A fantastic profile of Apple’s top lawyer Bruce Sewell in Bloomberg on Friday reveals just how large his part of Apple’s empire is: He’s got an in-house legal staff of 500 lawyers.
Before Sewell testified on behalf of Apple in front of Congress earlier this week, he was best known as Steve Jobs’ “legal enforcer” who once went to South Korea to inform Samsung executives of all the ways its Galaxy phones infringed on iPhone patents, as part of a series of patent lawsuits that still drag on today.
Sewell’s a calm operator who can look at broader business perspectives outside of the court room. For example, during the Samsung lawsuits, he was well aware of the public relations value of the lawsuit, which portrayed Samsung as rip-off artists.
Now, he’s leading Apple’s efforts to oppose government court orders requiring it to help the FBI and law enforcement hack criminals’ iPhones.
However, Sewell’s specialty isn’t national security law, and few of Apple’s in-house lawyers are experts at the issues in the San Bernardino case. Instead, they’re best at Apple’s day-to-day business, such as licensing, patents, and contracts.
So Sewell has enlisted a few extremely high-profile lawyers, including Ted Olson, a former U.S. solicitor general, and Theodore Boutrous, a “heavyweight Los Angeles media lawyer.”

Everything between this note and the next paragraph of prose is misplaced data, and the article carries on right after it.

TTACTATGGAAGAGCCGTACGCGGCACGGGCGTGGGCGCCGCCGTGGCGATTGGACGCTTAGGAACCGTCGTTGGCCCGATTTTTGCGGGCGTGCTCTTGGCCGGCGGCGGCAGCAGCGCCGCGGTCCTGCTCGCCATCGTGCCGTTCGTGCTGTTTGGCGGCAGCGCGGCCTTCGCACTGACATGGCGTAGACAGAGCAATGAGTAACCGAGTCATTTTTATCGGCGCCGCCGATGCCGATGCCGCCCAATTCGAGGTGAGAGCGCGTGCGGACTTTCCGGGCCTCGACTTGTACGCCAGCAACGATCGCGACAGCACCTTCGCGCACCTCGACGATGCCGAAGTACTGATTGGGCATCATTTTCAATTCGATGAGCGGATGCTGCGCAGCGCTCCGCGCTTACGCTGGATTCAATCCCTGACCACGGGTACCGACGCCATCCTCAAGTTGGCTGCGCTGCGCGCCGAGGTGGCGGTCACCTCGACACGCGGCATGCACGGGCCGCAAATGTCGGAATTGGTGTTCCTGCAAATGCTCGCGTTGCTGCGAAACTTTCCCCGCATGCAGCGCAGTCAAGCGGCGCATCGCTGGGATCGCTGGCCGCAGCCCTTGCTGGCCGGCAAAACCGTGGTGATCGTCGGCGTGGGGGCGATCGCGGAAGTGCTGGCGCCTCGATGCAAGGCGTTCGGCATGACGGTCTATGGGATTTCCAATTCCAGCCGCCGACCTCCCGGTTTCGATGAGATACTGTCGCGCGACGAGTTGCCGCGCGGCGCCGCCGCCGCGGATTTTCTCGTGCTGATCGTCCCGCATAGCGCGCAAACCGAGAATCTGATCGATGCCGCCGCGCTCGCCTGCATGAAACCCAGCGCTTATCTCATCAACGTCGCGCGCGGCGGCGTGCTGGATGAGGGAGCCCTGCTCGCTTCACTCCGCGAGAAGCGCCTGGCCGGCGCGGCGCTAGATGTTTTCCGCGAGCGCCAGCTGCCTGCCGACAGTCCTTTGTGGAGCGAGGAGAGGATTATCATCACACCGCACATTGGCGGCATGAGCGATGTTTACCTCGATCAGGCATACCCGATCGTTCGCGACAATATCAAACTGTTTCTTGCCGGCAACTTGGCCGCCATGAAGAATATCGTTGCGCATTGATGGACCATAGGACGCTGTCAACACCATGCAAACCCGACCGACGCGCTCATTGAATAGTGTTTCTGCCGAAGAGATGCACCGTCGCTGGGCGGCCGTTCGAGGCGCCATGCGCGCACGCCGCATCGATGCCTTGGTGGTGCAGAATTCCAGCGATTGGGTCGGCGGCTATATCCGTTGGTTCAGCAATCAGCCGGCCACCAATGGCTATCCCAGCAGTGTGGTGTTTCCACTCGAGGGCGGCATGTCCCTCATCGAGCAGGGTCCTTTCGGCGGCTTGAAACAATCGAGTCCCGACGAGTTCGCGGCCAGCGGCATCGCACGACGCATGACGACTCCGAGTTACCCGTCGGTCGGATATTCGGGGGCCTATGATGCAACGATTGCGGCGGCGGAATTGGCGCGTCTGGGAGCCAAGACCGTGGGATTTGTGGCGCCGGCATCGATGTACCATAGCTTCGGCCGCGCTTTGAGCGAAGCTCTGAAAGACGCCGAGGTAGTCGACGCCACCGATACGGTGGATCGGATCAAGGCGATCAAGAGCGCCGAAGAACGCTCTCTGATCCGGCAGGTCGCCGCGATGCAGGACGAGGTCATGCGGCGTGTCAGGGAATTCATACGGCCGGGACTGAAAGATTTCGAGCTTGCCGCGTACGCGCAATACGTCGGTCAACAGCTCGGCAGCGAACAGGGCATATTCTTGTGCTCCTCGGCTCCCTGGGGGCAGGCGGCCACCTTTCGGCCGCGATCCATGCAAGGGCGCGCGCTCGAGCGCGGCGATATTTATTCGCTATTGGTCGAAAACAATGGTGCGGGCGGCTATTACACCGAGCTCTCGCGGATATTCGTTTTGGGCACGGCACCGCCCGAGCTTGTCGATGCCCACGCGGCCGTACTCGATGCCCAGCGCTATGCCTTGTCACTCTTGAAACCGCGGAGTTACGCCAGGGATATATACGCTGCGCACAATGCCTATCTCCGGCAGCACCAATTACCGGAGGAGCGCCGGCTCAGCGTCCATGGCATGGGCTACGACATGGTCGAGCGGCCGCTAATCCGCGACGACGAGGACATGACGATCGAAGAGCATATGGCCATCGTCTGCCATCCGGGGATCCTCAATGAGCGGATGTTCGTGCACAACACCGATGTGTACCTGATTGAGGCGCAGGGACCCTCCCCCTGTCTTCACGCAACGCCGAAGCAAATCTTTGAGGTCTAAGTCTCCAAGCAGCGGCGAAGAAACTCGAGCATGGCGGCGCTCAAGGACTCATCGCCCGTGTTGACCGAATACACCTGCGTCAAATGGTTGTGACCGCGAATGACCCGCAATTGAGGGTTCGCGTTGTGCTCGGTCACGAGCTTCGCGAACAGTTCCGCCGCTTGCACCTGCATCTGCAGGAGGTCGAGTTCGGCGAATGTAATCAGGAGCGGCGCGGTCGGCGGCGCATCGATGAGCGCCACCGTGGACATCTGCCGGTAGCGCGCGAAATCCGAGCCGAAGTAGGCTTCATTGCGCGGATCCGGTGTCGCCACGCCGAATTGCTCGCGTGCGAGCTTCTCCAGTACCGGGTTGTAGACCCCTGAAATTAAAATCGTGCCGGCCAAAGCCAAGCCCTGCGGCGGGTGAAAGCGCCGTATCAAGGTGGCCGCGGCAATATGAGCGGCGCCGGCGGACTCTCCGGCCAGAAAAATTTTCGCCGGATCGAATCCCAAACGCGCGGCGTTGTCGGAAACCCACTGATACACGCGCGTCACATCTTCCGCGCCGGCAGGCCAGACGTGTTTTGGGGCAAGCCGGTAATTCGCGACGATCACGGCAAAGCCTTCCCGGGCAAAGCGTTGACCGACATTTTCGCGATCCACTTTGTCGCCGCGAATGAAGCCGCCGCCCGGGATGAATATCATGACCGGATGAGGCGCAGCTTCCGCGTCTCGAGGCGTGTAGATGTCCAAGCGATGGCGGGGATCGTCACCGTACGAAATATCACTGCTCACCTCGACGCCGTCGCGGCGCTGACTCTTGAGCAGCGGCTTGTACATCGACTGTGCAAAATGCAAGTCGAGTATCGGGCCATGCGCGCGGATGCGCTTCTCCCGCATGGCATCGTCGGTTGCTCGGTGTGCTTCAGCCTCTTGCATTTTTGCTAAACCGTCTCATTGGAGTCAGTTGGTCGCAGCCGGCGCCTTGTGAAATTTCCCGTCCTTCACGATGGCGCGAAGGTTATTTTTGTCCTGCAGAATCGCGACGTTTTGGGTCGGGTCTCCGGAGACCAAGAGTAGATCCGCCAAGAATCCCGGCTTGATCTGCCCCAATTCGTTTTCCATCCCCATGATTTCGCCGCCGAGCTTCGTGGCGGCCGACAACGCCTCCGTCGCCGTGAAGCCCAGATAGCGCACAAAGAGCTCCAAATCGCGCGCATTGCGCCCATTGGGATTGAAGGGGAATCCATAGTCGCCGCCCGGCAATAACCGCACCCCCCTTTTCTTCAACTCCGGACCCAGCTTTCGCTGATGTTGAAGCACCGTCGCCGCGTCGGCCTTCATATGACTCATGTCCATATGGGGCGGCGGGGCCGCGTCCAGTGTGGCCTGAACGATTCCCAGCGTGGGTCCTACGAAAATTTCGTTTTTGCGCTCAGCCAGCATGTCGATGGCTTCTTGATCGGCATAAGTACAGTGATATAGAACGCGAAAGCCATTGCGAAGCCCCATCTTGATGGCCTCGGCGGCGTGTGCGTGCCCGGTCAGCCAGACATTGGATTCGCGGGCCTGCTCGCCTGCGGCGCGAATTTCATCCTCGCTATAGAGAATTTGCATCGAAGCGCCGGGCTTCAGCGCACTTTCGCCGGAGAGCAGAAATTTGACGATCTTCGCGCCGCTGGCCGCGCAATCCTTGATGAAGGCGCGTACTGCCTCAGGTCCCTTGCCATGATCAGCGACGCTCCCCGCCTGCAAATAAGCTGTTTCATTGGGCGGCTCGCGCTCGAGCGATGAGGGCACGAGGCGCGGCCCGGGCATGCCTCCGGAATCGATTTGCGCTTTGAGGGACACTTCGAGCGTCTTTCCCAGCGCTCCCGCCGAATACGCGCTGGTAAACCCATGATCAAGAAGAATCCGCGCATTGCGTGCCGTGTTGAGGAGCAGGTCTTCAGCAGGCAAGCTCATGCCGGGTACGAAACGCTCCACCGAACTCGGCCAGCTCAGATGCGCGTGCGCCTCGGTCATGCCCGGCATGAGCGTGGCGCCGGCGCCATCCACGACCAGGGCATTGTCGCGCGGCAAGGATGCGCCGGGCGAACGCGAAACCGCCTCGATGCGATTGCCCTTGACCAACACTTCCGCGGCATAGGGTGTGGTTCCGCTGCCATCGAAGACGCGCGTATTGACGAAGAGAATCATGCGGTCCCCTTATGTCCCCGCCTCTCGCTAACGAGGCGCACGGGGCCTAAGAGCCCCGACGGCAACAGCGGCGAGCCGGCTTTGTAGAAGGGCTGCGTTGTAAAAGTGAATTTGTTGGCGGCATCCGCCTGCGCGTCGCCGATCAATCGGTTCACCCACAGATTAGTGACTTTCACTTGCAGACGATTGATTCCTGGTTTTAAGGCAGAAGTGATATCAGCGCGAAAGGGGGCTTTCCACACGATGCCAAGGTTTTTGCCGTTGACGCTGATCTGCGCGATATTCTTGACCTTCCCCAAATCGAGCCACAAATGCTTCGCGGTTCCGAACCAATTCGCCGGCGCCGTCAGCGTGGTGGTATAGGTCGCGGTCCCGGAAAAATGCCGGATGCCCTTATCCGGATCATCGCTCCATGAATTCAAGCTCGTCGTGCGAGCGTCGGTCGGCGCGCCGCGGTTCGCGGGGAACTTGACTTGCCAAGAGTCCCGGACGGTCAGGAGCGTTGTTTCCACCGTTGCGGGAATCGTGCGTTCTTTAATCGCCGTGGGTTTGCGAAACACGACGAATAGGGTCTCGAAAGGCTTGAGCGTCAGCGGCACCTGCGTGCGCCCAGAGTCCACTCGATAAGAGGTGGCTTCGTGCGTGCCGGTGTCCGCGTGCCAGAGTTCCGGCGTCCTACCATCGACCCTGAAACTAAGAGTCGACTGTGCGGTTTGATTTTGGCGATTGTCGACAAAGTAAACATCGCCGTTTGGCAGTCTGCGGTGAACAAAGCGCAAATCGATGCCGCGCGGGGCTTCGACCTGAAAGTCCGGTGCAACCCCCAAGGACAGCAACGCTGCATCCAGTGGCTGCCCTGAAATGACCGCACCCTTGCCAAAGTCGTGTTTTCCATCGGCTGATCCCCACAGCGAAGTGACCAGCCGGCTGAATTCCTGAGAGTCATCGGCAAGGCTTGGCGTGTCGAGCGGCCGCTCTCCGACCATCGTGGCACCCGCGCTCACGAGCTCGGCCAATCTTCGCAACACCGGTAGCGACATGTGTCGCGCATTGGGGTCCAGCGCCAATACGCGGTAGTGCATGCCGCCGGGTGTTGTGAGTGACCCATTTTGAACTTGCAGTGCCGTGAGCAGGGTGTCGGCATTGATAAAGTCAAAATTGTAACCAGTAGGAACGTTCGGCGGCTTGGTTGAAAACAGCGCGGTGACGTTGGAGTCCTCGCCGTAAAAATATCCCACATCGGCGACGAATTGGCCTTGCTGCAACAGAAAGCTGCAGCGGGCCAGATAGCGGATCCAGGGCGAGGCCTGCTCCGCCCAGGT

But while Olson and Boutrous regularly take Apple’s side in televised interviews, Sewell has privately taken to leaning heavily on Marc Zwillinger, as 44-year old intellectual property lawyer who used to train FBI agents on how to do digital forensics. Bloomberg reports the two “talk, email or text every day.” Zwillinger’s been working with Apple since 2011.
In Silicon Valley, Zwillinger is well known for arguing on Yahoo’s behalf against a government order in the secret Foreign Intelligence Surveillance Court of Review, in which the government threatened the company with a $250,000 daily fine over refusing to give certain data access to the NSA.
As the San Bernardino and Brooklyn iPhone cases work their way through appeals, Apple watchers will get to know Sewell and Zwillinger.
The whole story at Bloomberg is well worth a read. If you’ve missed any of the ongoing developments in Apple’s battle with the FBI, you can catch up with our full breakdown of the events here.
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